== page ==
In a wide range of jobs, the pay gap between men and women has proved stubbornly difficult to bridge. Now, the Human Rights Commission has decided it is time for a new approach. It has formulated a draft Pay Equality Bill that would remove confidentiality from what men and women earn in the workplace. Employers would be required to let staff know the pay rates of colleagues doing equivalent work, and if a woman discovered she was being paid less, she could complain to a Labour Department inspector.

The Government has poured cold water on the proposal, saying existing laws already outlaw discrimination. Equally, said the Prime Minister, there was a danger of "unintended consequences and privacy issues". These are not trifling matters. Even many of the men who want the gender pay gap closed would be reluctant to see the details of their salaries opened to the scrutiny of work colleagues.

In some smaller workplaces, there is potential for this to become a source of friction. At its worst, it could even persuade some employers that the easiest course is simply to employ men. They may well think that they can do without the burden of proof of justifying why, for what ever reason, they pay a man more than a woman.

But Judy McGregor, the Equal Employment Opportunities Commissioner, maintains that revealing salaries in this manner would help women and their unions negotiate more effectively. According to the latest Quarterly Employment Survey, men in this country are paid on average $27.54 an hour, 14.4 per cent higher than the $24.07 that women are paid. New female graduates are paid an average $5000 less than male graduates. Many sectors, says Dr McGregor, use confidentiality agreements on pay as a way of under-valuing their female employees.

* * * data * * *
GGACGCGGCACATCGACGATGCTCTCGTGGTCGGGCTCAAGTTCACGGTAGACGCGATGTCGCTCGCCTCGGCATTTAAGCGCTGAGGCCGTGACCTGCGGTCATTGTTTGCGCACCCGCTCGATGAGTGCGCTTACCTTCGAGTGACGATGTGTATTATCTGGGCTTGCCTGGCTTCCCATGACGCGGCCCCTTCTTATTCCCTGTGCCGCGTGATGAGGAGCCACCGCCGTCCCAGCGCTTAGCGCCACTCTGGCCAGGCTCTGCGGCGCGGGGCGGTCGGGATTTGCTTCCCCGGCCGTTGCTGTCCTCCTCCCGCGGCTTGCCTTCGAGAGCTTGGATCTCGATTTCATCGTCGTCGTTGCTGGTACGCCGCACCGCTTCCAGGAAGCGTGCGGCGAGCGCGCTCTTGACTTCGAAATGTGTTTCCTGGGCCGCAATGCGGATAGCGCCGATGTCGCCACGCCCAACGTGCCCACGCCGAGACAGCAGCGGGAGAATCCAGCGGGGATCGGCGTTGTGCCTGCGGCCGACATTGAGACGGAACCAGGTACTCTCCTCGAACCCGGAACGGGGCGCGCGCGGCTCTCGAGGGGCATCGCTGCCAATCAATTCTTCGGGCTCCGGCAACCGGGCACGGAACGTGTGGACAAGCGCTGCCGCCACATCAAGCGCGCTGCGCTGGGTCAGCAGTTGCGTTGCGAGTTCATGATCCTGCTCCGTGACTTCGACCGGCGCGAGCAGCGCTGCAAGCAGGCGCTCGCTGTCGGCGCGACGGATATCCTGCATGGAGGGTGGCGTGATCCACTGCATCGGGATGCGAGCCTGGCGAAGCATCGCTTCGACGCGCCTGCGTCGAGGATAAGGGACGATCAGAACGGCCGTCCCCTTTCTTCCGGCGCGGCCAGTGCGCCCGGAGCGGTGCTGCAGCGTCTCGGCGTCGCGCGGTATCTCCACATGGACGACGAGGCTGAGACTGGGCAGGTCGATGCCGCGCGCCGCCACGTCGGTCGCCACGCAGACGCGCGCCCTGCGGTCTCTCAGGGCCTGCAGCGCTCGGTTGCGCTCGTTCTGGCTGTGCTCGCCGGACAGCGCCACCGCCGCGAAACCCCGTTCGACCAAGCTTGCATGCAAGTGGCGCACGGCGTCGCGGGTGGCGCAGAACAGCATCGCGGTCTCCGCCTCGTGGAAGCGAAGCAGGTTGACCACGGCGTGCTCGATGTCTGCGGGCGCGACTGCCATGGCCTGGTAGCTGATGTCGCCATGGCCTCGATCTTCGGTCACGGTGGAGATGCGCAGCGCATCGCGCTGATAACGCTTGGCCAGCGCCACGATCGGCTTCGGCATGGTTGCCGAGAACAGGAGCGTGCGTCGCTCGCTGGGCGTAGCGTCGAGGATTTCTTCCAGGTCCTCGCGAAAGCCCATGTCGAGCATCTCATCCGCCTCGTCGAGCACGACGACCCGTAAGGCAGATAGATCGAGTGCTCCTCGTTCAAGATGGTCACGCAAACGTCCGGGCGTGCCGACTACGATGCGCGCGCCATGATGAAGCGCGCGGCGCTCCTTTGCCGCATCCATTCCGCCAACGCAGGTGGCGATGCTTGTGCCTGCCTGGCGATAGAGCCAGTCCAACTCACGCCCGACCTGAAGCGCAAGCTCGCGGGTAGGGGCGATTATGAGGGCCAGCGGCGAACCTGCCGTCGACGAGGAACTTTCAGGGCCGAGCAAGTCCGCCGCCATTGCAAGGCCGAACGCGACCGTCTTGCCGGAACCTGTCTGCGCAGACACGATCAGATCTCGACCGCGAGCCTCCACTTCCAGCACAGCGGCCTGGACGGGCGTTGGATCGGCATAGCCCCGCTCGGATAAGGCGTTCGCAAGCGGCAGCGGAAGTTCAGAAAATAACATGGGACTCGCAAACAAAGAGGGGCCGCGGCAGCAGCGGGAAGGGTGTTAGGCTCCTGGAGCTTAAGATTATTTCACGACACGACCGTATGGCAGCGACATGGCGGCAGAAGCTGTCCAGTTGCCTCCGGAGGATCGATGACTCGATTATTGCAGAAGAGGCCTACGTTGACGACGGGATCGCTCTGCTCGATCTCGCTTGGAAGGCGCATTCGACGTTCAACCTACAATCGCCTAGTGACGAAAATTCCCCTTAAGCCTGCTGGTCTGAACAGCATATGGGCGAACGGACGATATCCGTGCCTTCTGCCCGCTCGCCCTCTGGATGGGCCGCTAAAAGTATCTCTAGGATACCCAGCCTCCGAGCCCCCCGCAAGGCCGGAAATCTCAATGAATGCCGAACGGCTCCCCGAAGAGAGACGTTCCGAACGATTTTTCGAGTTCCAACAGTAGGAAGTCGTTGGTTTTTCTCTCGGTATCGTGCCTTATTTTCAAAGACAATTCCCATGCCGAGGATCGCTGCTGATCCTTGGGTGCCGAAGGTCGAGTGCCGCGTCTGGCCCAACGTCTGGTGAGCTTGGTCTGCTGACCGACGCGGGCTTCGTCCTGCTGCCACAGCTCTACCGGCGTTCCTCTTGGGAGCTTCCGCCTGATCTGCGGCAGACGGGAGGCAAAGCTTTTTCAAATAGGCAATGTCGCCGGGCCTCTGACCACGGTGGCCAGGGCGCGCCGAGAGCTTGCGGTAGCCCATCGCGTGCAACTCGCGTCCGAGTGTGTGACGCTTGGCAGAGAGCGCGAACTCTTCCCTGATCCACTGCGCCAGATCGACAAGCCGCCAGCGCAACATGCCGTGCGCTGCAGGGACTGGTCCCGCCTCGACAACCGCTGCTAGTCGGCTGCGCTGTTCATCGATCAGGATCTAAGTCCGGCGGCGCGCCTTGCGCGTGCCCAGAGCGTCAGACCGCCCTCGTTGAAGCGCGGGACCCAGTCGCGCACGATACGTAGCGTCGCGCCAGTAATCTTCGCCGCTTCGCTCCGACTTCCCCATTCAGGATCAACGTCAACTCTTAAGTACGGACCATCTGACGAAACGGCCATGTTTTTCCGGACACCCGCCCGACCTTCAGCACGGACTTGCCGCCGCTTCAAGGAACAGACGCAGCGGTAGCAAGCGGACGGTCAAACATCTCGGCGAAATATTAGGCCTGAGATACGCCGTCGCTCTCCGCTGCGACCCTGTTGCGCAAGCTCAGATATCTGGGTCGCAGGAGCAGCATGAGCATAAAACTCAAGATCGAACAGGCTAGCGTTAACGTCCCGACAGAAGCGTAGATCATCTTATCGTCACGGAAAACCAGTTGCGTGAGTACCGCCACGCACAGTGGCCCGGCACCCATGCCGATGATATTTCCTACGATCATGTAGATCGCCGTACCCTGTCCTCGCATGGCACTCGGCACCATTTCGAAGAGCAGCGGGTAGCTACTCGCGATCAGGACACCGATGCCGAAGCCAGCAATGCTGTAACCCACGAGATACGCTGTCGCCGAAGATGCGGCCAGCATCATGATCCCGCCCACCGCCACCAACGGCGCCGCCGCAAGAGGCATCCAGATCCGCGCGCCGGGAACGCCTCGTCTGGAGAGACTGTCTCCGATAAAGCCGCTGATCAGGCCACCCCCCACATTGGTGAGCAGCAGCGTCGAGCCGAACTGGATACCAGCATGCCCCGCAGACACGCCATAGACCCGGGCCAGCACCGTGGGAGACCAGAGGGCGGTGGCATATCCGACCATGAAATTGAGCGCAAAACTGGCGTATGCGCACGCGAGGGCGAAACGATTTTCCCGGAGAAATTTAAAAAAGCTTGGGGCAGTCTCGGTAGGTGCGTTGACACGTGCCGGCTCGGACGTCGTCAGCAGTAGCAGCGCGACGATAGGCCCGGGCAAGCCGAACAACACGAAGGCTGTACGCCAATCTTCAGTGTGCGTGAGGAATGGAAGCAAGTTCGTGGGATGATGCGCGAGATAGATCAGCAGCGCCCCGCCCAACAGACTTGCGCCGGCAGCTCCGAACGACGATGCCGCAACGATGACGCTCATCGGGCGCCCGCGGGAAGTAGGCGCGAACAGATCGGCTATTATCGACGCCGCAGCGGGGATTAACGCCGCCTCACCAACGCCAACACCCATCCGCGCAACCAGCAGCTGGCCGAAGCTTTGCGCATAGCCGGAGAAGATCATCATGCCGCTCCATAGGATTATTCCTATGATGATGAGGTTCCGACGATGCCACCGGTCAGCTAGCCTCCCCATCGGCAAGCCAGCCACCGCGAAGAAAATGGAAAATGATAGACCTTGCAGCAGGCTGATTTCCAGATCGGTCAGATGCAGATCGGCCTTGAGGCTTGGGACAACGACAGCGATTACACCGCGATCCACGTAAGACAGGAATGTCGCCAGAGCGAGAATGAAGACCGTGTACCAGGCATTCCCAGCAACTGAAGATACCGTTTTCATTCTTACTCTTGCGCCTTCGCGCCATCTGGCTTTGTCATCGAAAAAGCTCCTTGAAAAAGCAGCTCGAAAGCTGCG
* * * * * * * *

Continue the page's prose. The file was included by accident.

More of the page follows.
She concedes, however, that this legislation would not be a cure for "huge systemic issues". As such, the commission's approach seems to amount to tinkering around the edges, and coming up with an innovation that may well do as much harm as good. In reality, as Dr McGregor concedes, the issue is far more complex and involves myriad factors. Not one of these, obviously, is the former Employers and Manufacturers Association (Northern) chief executive Alasdair Thompson's idea that women are paid less in part because they take more sick days because of their periods.

But, despite years of study, no one has really put their finger on the reason for the pay gap. Critics of employers point to the stereotyping of women's capabilities. The unequal burden of child-rearing is also mentioned frequently. Yet these seem an inadequate answer. The obduracy of the problem seems the more unfathomable given the increasing number of female graduates. It could well be that, in applying for their first jobs, some women are not as assertive as men, or do not provide such tangible evidence of their potential value. The same characteristic may apply when they seek promotion or renegotiate their pay.

More broadly, this may point to women bringing a different attitude to the workplace. Scaling the corporate ladder may not be the sole focus it is to many men. They may be prepared, or feel the need, to work fewer hours and spend more time on non-work duties and obligations. In other words, they have a superior work-life balance to men who feel the necessity to put in long hours and continuous employment to climb to the top.

The reasons for the ongoing gap must remain the focus. The commission may well be impatient but actions that owe more to its frustration than cogent thought are apt to backfire. Then principle and reality could move even further apart.